Thursday, January 24, 2008

How To Adapt a Novel

The Forsyte Saga, Series One, Starring Damian Lewis, Rupert Graves, Gina McKee, Corin Redgrave & Ioan Gruffudd, Directed by Christopher Menaul & Dave Moore Granada Television, 2002

The beauty of this adaptation of the first two Forsyte novels by John Galsworthy is how well it captures the drama of the novels and the shifting alliance of your sympathies. Stated flatly the plot might sound like any typical soap opera melodrama with affairs, lust, rape, death by misadventure, clashing family branches, the works. What saves it from slipping into this territory is not only the solid anchor of the original text, but a brilliant script that is never in a rush with characterization.

In making this new adaptation, everyone involved ran an enormous risk. First, that there’d be sufficient audience for a nearly twelve-hour family saga; secondly, that they’d live up to the source material; and thirdly, that they could operate outside the shadow of the original, 1969 adaptation. That epic miniseries, almost twice the length of this one, set the standard for literary adaptations of enormous novels, a standard that has rarely, if ever, been reached again.

One could easily have compressed the monumental Galsworthy novels into a single six-episode miniseries and done away with a variety of subplots. Old Jolyon’s almost-secret summer with the solo Irene Forsyte isn’t, strictly speaking, essential material, but its stately carriage helps eradicate the memory of a much more imperious Jolyon from the series’ first episode when he cuts off his son for falling in love with a governess. It is precisely this attention to the human element, and Galsworthy’s masterful way of granting human frailty and sympathy even to the most monstrous character, Soames Forsyte, that the adaptors have captured.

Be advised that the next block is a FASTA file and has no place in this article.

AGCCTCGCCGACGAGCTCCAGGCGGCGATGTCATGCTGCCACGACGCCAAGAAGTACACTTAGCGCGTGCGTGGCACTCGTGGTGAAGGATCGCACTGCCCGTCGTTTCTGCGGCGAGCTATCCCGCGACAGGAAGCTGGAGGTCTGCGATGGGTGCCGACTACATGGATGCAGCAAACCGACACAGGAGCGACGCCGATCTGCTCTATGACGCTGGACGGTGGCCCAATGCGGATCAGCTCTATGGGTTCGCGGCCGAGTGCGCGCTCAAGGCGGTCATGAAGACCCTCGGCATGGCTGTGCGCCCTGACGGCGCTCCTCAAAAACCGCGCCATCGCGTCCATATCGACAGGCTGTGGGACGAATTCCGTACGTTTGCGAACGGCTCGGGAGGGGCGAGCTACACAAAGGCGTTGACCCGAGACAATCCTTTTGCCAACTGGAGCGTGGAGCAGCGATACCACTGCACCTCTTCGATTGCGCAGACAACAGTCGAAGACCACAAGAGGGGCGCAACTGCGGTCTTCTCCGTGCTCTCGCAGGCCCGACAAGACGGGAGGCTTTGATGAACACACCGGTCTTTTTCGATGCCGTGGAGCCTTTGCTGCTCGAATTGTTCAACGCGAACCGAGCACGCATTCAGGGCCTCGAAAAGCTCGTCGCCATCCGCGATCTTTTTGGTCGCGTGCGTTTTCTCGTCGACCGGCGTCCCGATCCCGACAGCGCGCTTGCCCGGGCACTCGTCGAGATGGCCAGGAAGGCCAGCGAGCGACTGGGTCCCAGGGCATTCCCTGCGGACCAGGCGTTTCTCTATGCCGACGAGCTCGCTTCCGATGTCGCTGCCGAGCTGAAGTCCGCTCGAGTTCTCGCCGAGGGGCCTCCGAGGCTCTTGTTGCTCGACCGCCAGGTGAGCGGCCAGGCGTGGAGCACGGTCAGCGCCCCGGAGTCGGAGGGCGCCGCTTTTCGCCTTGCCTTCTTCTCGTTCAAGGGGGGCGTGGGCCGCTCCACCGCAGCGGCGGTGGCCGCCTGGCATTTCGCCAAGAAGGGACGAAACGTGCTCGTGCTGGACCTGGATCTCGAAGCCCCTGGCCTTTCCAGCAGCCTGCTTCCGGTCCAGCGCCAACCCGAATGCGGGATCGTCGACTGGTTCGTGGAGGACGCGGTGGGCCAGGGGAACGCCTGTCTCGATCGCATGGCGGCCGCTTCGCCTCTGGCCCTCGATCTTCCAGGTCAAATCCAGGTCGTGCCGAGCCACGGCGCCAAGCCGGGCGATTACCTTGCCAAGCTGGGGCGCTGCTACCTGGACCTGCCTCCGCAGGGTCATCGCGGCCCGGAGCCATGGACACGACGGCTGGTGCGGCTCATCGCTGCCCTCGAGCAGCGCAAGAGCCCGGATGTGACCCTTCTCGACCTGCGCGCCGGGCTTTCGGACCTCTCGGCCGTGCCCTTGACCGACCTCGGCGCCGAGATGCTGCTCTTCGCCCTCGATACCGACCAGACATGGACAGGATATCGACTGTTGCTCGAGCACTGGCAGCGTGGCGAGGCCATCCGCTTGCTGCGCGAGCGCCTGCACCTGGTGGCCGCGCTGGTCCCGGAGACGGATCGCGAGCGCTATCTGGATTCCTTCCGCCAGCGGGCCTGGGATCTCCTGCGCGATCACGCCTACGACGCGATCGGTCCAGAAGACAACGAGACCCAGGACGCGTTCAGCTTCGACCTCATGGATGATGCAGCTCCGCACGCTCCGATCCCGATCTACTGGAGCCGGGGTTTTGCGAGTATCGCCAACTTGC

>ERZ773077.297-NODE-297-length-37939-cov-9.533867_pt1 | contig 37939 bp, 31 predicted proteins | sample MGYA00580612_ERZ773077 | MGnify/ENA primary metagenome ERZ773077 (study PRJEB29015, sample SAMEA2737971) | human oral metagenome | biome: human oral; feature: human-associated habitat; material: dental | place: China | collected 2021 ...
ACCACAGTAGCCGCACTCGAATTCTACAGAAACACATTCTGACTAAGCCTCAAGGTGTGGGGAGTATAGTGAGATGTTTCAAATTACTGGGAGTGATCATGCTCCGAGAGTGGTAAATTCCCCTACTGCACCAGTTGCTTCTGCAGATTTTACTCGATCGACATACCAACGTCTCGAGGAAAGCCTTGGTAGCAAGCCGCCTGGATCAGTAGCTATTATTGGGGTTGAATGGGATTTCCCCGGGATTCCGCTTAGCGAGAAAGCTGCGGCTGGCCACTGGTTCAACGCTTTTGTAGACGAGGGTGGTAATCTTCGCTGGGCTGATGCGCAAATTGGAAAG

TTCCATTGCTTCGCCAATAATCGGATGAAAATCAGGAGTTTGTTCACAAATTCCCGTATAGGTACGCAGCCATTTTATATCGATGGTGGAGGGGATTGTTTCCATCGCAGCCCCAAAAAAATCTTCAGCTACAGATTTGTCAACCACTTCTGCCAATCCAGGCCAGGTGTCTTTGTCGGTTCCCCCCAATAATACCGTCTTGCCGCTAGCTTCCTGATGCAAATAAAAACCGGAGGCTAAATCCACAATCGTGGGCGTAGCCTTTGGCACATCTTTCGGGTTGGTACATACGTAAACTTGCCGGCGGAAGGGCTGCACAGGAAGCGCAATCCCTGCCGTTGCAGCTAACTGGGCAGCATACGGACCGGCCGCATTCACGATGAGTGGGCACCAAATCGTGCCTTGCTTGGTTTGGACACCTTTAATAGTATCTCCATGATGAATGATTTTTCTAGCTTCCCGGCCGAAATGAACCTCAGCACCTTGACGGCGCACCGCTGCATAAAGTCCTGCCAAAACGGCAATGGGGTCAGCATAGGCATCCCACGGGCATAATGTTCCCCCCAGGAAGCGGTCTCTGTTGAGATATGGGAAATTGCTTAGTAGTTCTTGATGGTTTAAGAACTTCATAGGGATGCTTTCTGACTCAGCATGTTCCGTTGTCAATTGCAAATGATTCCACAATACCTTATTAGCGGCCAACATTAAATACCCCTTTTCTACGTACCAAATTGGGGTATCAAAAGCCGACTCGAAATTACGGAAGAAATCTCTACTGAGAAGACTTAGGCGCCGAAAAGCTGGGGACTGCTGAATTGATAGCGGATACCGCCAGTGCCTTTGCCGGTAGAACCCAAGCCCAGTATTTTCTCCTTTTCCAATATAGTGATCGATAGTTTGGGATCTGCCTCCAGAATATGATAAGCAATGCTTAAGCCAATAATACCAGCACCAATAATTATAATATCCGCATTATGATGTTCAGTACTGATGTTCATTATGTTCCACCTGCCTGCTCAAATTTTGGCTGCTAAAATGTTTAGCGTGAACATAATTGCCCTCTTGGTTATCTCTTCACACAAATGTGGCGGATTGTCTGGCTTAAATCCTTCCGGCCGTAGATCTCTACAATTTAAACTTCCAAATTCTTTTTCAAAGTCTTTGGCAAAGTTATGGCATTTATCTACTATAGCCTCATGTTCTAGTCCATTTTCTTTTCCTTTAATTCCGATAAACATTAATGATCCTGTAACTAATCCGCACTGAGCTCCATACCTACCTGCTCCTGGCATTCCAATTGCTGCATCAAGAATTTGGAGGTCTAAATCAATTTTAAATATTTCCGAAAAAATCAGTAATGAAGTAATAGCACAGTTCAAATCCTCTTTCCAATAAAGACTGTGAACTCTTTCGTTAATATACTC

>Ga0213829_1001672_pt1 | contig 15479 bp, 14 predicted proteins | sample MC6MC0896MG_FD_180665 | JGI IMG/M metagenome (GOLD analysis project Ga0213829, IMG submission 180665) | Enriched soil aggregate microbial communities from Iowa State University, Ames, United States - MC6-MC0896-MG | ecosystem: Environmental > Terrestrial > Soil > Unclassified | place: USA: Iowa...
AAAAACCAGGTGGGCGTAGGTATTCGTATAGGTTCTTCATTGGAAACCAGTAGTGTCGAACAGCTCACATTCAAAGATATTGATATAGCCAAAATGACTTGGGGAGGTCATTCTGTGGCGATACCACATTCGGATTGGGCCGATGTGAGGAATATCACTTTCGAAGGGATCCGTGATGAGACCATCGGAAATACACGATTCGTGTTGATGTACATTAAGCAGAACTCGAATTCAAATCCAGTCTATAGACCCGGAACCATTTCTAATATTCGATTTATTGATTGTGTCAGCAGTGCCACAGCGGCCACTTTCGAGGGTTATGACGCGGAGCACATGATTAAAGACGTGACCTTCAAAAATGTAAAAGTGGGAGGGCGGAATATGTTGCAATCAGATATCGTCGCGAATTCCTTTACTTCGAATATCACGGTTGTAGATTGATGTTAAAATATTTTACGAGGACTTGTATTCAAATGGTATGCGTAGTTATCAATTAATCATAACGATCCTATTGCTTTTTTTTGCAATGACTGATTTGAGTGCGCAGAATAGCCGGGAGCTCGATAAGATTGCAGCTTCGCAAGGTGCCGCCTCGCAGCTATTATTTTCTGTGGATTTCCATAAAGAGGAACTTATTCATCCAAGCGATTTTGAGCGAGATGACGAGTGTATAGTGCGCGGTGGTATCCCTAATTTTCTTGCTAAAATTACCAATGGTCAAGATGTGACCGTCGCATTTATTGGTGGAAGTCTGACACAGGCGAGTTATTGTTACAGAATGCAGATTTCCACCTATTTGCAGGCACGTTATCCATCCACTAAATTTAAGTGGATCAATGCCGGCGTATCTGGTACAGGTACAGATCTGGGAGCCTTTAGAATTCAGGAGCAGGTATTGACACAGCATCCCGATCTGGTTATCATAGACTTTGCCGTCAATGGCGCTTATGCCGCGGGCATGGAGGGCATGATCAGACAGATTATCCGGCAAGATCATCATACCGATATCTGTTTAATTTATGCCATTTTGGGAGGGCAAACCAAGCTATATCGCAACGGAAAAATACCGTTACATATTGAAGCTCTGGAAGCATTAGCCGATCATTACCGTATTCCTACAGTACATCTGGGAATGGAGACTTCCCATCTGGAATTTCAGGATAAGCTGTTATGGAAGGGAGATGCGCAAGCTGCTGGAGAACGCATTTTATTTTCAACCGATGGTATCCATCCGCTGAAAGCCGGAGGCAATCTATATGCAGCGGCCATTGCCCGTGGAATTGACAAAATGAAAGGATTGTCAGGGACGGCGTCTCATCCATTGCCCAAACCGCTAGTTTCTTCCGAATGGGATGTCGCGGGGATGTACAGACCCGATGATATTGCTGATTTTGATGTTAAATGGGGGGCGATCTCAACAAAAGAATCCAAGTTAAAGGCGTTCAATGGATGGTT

My memory of each of the plot points of the original novels is insufficient to note how much was left aside, though there were moments throughout where I felt the distinct impression that something was missing. It’s a testament to the screenwriters that this impression was never more than a hint, as little enough was subtracted. We are treated to the near divorce of Winifred and her bounder of a rake of a husband, Dartie; the rivalry of their son Val with the son of Young Jolyon leading to both signing up for service in the disastrous Crimean War; and many other smaller pieces.

The acting and casting are simply brilliant. Damien Lewis’ Soames Forsyte is at first a little stiff and priggish but not without likeability. His slow dissolution into cuckold is captured with great sympathy and we are actually in real pain watching him wrestle with emotions he daren’t express to anyone. Lewis’ performance is an understated gem in the production and he makes the transition from chilly reserve to utter villainy both compelling and convincing. Moments where his eyes well up with feeling are as impressive as his sudden shift to belligerence to such a degree that by the end you hate and pity the man. His final scene in Series One is an astonishing blend of vileness, vulnerability, rage, tenderness, and confusion that it nearly feels like redemption.